What is Blockchain Technology and How Does It Work
There is a technology trends that could prove even more tectonic and enduring than cloud computing: blockchain . While the cloud challenges the way we build software and changes the way we operate business, blockchain technology potentially alters the way we think about and process transactions itself. Beyond serving as the foundation for cryptocurrency, blockchain could fundamentally influence how we propose and record deals.
Much has been made of the revolutionary nature of blockchain and cryptocurrencies and, really, it is something subject to hype. However, when contemplating how current technological developments could influence the future, it is difficult to identify another creation with more possibilities of impacting the evolution of the market.
The Truth About Blockchain technology
Building distributed software systems is hard. At the core of this difficulty is data: protecting it, making it available, storing it. Although much of the difficulty comes from humans trying to fool the system, there is also an inherent objective difficulty in overcoming bugs and maintaining data consistency (for example, see the CAP theorem ). Any time data is sent or retrieved (be it a message about your lunch or your bank account balance) they are subject to these dangers.
In the case of something important, like your bank account, the traditional way to make the data secure and accurate is through a trusted agent, for example, the bank. The distributed version of banking has so far been a graft of traditional practices on the Internet. The bank is trusted to persist and retrieve our financial information.
The limitations of this deal are explained in the Bitcoin white paper that triggered the cryptocurrency tidal wave.
The central mechanism of such a network are the cryptographic pairs used to sign transactions. The owners of the electronic currency (or more generally, of a digital state) sign on the currency (or the state) to the buyers with their public key and verify themselves with their private key. Each transaction also carries a hash of the previous transaction and the owner’s public key.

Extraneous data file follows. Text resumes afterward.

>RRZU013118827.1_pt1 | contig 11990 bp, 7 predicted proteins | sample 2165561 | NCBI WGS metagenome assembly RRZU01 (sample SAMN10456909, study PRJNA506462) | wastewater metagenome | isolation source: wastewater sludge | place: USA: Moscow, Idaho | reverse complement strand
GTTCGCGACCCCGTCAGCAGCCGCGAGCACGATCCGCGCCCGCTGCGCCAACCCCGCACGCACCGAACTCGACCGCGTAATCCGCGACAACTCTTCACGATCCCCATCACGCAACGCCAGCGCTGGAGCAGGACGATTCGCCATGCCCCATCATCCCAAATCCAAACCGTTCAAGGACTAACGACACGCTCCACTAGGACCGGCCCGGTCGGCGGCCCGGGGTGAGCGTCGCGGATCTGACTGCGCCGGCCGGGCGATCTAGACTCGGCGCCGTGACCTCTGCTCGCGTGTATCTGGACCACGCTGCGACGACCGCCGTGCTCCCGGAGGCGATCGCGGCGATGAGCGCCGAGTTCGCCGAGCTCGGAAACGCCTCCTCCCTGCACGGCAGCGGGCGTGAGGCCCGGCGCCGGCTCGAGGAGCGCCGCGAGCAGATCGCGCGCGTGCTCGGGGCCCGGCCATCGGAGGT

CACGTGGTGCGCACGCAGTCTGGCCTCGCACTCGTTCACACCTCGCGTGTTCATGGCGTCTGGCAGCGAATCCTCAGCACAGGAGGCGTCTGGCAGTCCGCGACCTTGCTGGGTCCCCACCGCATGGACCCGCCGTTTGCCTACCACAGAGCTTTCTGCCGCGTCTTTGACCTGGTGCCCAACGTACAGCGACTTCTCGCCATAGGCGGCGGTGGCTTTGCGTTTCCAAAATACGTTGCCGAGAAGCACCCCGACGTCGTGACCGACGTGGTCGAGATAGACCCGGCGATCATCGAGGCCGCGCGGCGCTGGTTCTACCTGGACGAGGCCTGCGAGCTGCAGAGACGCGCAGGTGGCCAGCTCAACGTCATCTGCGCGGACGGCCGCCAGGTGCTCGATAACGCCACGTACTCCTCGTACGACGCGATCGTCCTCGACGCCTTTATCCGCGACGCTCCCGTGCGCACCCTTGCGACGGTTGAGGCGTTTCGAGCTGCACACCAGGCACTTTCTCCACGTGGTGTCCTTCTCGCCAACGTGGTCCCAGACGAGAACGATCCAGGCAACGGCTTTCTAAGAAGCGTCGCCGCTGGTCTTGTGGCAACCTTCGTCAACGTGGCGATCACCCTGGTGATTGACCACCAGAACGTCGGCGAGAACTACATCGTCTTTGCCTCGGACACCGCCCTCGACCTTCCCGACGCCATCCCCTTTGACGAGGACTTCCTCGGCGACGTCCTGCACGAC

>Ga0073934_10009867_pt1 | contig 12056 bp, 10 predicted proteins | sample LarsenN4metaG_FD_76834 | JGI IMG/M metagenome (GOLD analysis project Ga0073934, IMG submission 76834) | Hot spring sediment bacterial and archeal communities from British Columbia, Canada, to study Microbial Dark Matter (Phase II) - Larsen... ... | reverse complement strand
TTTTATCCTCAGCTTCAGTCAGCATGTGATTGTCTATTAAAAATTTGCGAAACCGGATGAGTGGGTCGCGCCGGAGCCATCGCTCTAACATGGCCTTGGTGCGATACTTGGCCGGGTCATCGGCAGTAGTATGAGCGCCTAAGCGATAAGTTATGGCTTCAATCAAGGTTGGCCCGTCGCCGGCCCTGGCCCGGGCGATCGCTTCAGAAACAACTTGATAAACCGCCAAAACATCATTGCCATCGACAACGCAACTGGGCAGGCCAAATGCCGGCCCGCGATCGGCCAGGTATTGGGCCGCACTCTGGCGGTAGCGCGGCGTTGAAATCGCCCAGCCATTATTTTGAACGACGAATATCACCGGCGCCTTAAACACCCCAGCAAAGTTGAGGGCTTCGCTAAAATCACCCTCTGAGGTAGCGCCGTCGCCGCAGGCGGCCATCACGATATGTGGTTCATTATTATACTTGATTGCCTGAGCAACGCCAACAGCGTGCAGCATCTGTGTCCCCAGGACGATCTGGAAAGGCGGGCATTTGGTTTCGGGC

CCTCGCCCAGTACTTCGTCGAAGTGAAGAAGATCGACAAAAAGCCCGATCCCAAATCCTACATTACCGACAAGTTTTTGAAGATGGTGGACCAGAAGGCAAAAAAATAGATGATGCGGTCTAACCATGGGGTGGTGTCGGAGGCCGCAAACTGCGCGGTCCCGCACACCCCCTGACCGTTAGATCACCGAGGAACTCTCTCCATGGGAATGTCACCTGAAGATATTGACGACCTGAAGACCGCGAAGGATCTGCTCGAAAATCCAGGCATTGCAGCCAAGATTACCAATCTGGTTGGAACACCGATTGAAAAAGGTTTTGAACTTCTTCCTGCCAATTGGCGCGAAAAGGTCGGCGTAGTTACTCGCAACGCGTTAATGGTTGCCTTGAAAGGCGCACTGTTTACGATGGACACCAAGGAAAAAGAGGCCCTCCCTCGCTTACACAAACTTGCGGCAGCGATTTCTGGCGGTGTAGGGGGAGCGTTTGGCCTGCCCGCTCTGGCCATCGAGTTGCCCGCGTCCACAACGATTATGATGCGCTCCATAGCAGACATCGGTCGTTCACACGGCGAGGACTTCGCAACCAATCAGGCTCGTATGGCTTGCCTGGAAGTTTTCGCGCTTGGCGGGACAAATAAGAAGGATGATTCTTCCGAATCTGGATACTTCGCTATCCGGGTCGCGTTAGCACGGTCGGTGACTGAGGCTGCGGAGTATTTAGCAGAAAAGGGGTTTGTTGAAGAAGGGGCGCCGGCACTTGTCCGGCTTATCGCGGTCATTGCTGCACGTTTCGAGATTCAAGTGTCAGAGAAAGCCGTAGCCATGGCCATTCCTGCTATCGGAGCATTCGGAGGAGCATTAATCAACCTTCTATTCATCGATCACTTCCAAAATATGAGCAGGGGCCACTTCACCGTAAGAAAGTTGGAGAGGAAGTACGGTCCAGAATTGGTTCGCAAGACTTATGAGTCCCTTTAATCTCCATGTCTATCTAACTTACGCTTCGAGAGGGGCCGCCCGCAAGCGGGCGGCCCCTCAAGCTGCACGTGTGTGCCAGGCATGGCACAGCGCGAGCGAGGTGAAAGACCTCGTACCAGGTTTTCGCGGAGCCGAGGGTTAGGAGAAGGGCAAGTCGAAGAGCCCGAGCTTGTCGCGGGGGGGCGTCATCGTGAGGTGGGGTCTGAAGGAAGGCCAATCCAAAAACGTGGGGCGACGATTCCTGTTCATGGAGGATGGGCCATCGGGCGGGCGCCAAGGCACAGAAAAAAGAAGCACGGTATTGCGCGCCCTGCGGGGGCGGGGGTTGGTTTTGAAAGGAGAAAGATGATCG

Double spending and blockchain
If all network participants acted in good faith, the transaction chains would already be secure (that is, the system would be safe from direct external tampering thanks to the cryptographic signature). The weak point is that the owners of the coin could cheat the system by spending the coin more than once. A buyer has no way of knowing if the currency he buys has already been spent .
Solving this problem without recourse to a central authority is not trivial. It requires that all participants in the network know all transactions and their order of occurrence. If we could pull it off, nodes could accept only the first instance of a transaction and discard the others as fraudulent. The mechanism to achieve this is the chain of blocks ( blockchain ).
All the work on the chain would need to be redone, which is less and less likely as the chain grows. The name for trying to beat the legitimate blockchain is a 51% attack. The idea is that an attacker gets more than half of the computational power involved in the system and uses it to validate fake transactions. As the blockchain grows, this becomes more difficult, and even if it is achieved, it offers limited capabilities.
An amazing fact about this tree of nodes is that the entire chain (representing a market capitalization close to a trillion dollars) is stored on each participating computer system . This is possible thanks to intelligent design. A central mechanism for this is the use of a Merkel tree, which allows the system to store only the relevant root and leaves of the chain.
As each node works to validate its block of transactions, the other nodes do the same. If a given node receives a competing block from the network, it stores that block in a competing chain and continues to work on its own chain. If the node receives enough new blocks on the competing chain, it discards its work and accepts the competing chain as the real one. If the current node finishes its work before the competing chain is confirmed, the current node broadcasts its effort to the network. The other nodes behave in the same way with respect to validating that assertion.
Mining and coinage
Mining activity is highly publicized as it has taken on geopolitical importance . But what is it? With our understanding of the blockchain so far, we can clearly describe it.
When a node succeeds in validating its block (getting a good hash and proving to the network that it is the first valid new block in the chain), it receives a new coin of its own. This is mining. The coin serves as an incentive for the system to participate in the mining process.
Blockchain: The New Technology of Trust
The main achievement of the blockchain is the security of a network that works with nodes that are owned by everyone. It seems counterintuitive, but the system works by making assumptions not just about cryptography, but about human behavior. That a system widely distributed and controlled by (let’s be frank) dodgy humans works safely is impressive .
Once the functionality of this system has been demonstrated by Bitcoin, the explosion of new digital currencies has been remarkable. One noteworthy currency is Ether , created by Ethereum , a company that proposes to put a Turing complete computer on top of a Bitcoin-like blockchain. And there are many others.
In the specific case of currencies, traditional banking will undoubtedly continue largely as it is, and entrenched interests in the financial system will work to gain advantage within the cryptocurrency system. They have already moved to introduce their own currencies.
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